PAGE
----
At the Law Office of Joseph Richards, P.C., our Inland Empire workplace retaliation lawyers are aggressive, experienced, and justice-driven advocates for employees who were unlawfully punished by an employer after engaging in a protected activity. Federal and state laws protected workers against retaliation. If you believe your rights were violated, you should consult with a professional. Call us at (888) 883-6588 to set up a free, fully confidential consultation with a top-rated employee rights attorney.
Employees have critically important workplace rights under federal law and state law. Key laws include Title VII of the Civil Rights Act of 1964, the Fair Labor Standards Act (FLSA), the California Fair Employment and Housing Act (FEHA), and much more. These laws allow workers to engage in protected activities. Some examples of protected activities include:
You should not be punished for engaging in a legally protected activity. As defined by the Equal Employment Opportunity Commission (EEOC), retaliation is an illegal practice whereby employers take unfavorable action against a worker because that worker engaged in protected activities. Sadly, retaliation is a common problem. It is the most common basis cited in federal EEO claims.
To prove retaliation, an employee must establish that they were subjected to an adverse employment action due to their protected activities. For the purposes of federal law and state law, the term adverse employment action is defined relatively broadly. In effect, it means some form of negative employment action that constitutes a punishment. Some specific examples of adverse employment actions include:
A central aspect of bringing a retaliation claim is establishing the nexus between a protected activity and an adverse employment action. An employee must be able to provide evidence that proves that they faced an unfavorable employment action, at least in part, because of the fact that they engaged in a protected activity. These are complicated cases. All retaliatory actions should be investigated by an experienced California employment law attorney.
Retaliation is a legal violation by itself. It can be pursued as its own cause of action and it can also be pursued as one aspect of a more comprehensive legal claim. For example, imagine that an employee at a large construction company in the Inland Empire complained about race discrimination to their immediate supervisor. One week later, that employee was fired from their job. They have the right to bring a claim for both the initial discrimination that they were complaining about and for retaliation.
As these are separate legal causes of action, it is possible that the employee could prevail in both of their claims or in only one. Perhaps an investigation reveals that there is insufficient evidence of racial discrimination. Even if that were the case, the employee could still have a viable legal claim for retaliation. A worker has a right to report discrimination without facing any adverse action. The employer’s retaliation is its own separate legal claim.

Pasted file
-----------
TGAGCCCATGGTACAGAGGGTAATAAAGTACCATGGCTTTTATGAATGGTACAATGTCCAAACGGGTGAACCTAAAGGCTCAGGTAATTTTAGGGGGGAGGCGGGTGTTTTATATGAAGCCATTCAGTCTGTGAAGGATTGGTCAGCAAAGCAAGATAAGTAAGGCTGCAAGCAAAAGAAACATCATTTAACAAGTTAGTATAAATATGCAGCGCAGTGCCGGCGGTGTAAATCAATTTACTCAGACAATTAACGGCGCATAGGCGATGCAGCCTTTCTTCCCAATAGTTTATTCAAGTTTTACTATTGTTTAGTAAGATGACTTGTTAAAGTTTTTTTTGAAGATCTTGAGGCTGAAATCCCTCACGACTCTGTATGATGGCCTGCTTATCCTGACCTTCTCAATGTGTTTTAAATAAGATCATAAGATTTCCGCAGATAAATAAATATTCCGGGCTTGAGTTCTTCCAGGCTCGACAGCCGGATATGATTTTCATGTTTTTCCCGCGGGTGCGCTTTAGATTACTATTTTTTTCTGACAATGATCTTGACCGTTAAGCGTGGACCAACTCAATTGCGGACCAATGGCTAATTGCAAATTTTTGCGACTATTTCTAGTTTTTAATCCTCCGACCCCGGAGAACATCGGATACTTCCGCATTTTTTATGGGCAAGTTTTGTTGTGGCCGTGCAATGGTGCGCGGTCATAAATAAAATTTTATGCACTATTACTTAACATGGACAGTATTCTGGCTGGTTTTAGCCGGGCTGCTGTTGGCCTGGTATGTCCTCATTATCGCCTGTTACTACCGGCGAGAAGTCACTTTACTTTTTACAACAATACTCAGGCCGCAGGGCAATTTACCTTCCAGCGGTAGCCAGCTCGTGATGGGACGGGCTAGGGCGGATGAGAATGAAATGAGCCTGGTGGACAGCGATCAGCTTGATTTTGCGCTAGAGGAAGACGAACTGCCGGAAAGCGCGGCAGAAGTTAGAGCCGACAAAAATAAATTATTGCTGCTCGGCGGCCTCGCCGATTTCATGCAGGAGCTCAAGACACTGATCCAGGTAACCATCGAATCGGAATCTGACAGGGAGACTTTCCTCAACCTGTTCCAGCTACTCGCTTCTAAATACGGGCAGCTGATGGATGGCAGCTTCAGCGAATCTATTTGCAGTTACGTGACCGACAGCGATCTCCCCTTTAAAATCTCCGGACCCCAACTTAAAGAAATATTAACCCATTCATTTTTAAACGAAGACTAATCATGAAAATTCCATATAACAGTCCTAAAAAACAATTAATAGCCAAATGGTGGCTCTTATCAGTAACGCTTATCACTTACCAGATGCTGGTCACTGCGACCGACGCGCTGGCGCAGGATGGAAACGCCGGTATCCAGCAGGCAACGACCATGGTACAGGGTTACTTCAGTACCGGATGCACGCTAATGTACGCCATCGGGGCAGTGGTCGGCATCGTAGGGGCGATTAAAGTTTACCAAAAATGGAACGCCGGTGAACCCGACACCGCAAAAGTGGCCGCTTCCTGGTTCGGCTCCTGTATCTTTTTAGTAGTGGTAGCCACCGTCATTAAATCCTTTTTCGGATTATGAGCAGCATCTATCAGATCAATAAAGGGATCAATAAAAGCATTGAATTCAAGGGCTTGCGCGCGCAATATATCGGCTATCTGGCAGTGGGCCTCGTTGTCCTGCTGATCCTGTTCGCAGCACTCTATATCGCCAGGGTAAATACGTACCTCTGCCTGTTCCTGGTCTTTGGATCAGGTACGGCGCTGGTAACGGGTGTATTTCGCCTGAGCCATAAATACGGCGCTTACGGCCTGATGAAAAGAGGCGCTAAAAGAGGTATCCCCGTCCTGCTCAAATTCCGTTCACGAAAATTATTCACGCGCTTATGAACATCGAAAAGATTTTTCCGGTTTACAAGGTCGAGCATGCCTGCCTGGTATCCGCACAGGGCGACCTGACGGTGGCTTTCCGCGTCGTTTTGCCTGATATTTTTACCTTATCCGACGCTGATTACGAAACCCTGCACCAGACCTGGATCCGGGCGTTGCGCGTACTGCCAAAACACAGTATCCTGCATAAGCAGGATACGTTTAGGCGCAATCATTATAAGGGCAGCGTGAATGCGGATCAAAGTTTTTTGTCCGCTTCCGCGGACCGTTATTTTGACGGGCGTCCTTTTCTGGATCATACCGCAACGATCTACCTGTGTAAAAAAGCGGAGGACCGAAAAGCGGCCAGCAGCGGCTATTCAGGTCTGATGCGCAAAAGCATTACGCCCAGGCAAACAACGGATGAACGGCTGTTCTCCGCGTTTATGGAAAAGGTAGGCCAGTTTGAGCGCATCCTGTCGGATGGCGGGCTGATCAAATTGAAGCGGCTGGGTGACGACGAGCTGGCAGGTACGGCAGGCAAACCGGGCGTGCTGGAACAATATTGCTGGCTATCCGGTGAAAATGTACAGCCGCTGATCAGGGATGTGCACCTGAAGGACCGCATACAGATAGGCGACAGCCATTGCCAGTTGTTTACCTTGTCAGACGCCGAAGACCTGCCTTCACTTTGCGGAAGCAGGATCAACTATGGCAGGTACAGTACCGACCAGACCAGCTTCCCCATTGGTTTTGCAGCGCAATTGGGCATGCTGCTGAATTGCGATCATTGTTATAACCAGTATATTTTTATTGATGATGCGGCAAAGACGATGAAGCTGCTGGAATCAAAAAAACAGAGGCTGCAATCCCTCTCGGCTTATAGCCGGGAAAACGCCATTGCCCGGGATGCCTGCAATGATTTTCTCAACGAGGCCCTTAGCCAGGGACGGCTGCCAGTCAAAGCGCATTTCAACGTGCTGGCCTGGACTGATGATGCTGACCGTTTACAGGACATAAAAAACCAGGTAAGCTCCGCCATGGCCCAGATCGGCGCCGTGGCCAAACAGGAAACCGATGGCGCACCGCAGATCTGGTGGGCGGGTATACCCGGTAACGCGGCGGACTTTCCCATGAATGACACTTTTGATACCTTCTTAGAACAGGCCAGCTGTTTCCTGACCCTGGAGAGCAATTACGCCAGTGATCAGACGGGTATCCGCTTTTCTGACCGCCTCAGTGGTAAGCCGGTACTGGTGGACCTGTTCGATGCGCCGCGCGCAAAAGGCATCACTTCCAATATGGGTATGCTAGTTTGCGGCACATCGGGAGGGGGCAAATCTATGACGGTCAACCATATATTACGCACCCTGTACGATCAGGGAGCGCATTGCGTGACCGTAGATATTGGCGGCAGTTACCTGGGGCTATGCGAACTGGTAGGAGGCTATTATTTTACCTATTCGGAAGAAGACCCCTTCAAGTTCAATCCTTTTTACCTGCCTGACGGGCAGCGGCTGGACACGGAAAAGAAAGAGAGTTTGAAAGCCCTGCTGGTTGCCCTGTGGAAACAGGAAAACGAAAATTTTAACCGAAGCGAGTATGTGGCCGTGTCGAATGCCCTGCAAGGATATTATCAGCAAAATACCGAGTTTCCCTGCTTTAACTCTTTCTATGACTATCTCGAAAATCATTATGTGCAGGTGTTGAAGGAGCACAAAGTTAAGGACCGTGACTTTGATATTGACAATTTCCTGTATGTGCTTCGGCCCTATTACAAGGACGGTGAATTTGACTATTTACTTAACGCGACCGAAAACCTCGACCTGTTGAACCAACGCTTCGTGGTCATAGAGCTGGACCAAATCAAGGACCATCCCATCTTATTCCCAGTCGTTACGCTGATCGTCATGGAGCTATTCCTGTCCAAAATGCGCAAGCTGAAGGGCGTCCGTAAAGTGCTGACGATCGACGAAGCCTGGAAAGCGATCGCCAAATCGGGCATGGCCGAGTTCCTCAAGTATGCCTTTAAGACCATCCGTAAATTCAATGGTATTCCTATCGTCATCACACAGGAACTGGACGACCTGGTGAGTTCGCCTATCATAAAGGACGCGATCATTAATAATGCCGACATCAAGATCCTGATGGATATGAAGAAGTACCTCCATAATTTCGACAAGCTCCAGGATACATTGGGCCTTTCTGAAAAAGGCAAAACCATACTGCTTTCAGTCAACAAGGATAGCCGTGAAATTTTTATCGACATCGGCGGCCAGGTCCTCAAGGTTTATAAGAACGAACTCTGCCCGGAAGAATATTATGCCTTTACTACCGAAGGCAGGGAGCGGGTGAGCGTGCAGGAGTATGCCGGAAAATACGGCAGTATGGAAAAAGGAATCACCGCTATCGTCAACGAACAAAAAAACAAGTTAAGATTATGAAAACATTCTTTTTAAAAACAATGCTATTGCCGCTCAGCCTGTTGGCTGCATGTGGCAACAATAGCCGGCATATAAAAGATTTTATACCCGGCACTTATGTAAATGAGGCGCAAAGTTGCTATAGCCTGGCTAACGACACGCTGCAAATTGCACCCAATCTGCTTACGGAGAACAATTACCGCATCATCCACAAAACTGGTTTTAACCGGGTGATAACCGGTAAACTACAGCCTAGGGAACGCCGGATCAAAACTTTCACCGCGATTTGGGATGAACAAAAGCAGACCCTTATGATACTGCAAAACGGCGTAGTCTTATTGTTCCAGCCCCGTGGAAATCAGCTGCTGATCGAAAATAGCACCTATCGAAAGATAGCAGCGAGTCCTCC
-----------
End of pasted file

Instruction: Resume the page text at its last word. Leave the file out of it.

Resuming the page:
While there are certainly some exceptions, the reality is that most employers and human resources (HR) departments are broadly aware of retaliation laws. Few employers will openly admit to retaliating against an employee who engaged in a protected activity. They understand that doing so is illegal. Instead, an employer is more likely to come up with a “pretextual” reason to justify the adverse employment action that they took against a worker. In this context, a pretextual reason is a non-discriminatory (but false) reason that an employer can use to try to justify their actions.
As an example, imagine that a worker at an office building in Orange County, California was subject to racial discrimination from an immediate supervisor. The employee reported the matter to his company’s HR department. Two weeks later, the employee was terminated from his position. If that employee was fired, even in part, because he reported discrimination, that constitutes unlawful retaliation. However, his employer may try to come up with a pretextual reason to justify the termination. For instance, the employer may claim that this worker was removed purely for “performance reasons.”
Your workplace rights only exist to the extent that you can use them. Retaliation laws are critically important as they help to ensure that employees can actually access their rights. Sadly, illegal retaliation by employers remains a serious problem. Our founding attorney Joseph E. Richards is an experienced employee rights advocate with the professional experience needed to take on retaliation claims. Among other things, our Orange County & Riverside County retaliation attorneys will:
At the Law Office of Joseph Richards, P.C., our Inland Empire employer retaliation lawyers have the skills and experience to handle all types of workplace retaliation claims. If you or your loved one faced adverse employment action after engaging in a protected activity, we may be able to help. Give us a call at (888) 883-6588 for a free initial consultation. We handle employer retaliation cases in Orange County, Riverside County, and San Bernardino County.
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At Law Office of Joseph Richards, P.C., we are standing by, ready to get started with a free legal consultation for your potential employment law case. Individual workers deserve the same top-quality employment law representation that large corporations get from big law firms. Call the California employment lawyer at Law Office of Joseph Richards, P.C., today at (888) 883-6588 to arrange your strictly confidential initial consultation.